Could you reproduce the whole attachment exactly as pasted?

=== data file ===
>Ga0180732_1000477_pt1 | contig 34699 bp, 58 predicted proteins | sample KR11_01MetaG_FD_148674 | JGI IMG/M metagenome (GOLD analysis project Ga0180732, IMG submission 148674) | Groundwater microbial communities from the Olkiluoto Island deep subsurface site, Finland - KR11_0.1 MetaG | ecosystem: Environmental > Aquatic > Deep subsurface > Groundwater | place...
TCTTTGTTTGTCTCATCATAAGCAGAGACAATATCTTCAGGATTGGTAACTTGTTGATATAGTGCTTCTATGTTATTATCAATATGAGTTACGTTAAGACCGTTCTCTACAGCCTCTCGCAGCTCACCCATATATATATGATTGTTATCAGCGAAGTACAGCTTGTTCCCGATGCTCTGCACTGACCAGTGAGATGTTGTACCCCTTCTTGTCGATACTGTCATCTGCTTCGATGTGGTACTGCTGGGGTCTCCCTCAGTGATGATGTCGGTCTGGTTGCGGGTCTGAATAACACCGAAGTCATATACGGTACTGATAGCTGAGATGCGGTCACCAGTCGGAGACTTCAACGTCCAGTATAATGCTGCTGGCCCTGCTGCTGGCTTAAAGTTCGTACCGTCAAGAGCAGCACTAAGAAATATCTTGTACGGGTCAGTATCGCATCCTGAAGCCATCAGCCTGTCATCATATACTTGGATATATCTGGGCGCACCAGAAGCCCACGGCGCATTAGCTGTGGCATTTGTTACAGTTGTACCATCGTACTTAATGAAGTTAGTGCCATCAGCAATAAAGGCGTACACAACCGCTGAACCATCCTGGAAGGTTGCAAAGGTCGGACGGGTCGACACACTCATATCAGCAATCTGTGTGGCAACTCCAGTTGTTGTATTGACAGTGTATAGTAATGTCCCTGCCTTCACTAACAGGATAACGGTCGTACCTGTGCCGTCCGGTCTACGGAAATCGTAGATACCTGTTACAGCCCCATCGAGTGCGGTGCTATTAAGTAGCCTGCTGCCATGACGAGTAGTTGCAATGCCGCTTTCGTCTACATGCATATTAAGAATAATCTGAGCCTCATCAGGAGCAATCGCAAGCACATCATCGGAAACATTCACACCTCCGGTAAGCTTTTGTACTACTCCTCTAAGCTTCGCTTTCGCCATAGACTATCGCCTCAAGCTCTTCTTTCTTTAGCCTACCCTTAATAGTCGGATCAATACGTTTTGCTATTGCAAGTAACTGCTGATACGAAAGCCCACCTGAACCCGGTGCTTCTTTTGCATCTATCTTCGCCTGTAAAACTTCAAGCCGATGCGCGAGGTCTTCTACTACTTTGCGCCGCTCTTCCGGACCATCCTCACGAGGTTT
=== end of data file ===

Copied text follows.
>Ga0180732_1000477_pt1 | contig 34699 bp, 58 predicted proteins | sample KR11_01MetaG_FD_148674 | JGI IMG/M metagenome (GOLD analysis project Ga0180732, IMG submission 148674) | Groundwater microbial communities from the Olkiluoto Island deep subsurface site, Finland - KR11_0.1 MetaG | ecosystem: Environmental > Aquatic > Deep subsurface > Groundwater | place...
TCTTTGTTTGTCTCATCATAAGCAGAGACAATATCTTCAGGATTGGTAACTTGTTGATATAGTGCTTCTATGTTATTATCAATATGAGTTACGTTAAGACCGTTCTCTACAGCCTCTCGCAGCTCACCCATATATATATGATTGTTATCAGCGAAGTACAGCTTGTTCCCGATGCTCTGCACTGACCAGTGAGATGTTGTACCCCTTCTTGTCGATACTGTCATCTGCTTCGATGTGGTACTGCTGGGGTCTCCCTCAGTGATGATGTCGGTCTGGTTGCGGGTCTGAATAACACCGAAGTCATATACGGTACTGATAGCTGAGATGCGGTCACCAGTCGGAGACTTCAACGTCCAGTATAATGCTGCTGGCCCTGCTGCTGGCTTAAAGTTCGTACCGTCAAGAGCAGCACTAAGAAATATCTTGTACGGGTCAGTATCGCATCCTGAAGCCATCAGCCTGTCATCATATACTTGGATATATCTGGGCGCACCAGAAGCCCACGGCGCATTAGCTGTGGCATTTGTTACAGTTGTACCATCGTACTTAATGAAGTTAGTGCCATCAGCAATAAAGGCGTACACAACCGCTGAACCATCCTGGAAGGTTGCAAAGGTCGGACGGGTCGACACACTCATATCAGCAATCTGTGTGGCAACTCCAGTTGTTGTATTGACAGTGTATAGTAATGTCCCTGCCTTCACTAACAGGATAACGGTCGTACCTGTGCCGTCCGGTCTACGGAAATCGTAGATACCTGTTACAGCCCCATCGAGTGCGGTGCTATTAAGTAGCCTGCTGCCATGACGAGTAGTTGCAATGCCGCTTTCGTCTACATGCATATTAAGAATAATCTGAGCCTCATCAGGAGCAATCGCAAGCACATCATCGGAAACATTCACACCTCCGGTAAGCTTTTGTACTACTCCTCTAAGCTTCGCTTTCGCCATAGACTATCGCCTCAAGCTCTTCTTTCTTTAGCCTACCCTTAATAGTCGGATCAATACGTTTTGCTATTGCAAGTAACTGCTGATACGAAAGCCCACCTGAACCCGGTGCTTCTTTTGCATCTATCTTCGCCTGTAAAACTTCAAGCCGATGCGCGAGGTCTTCTACTACTTTGCGCCGCTCTTCCGGACCATCCTCACGAGGTTT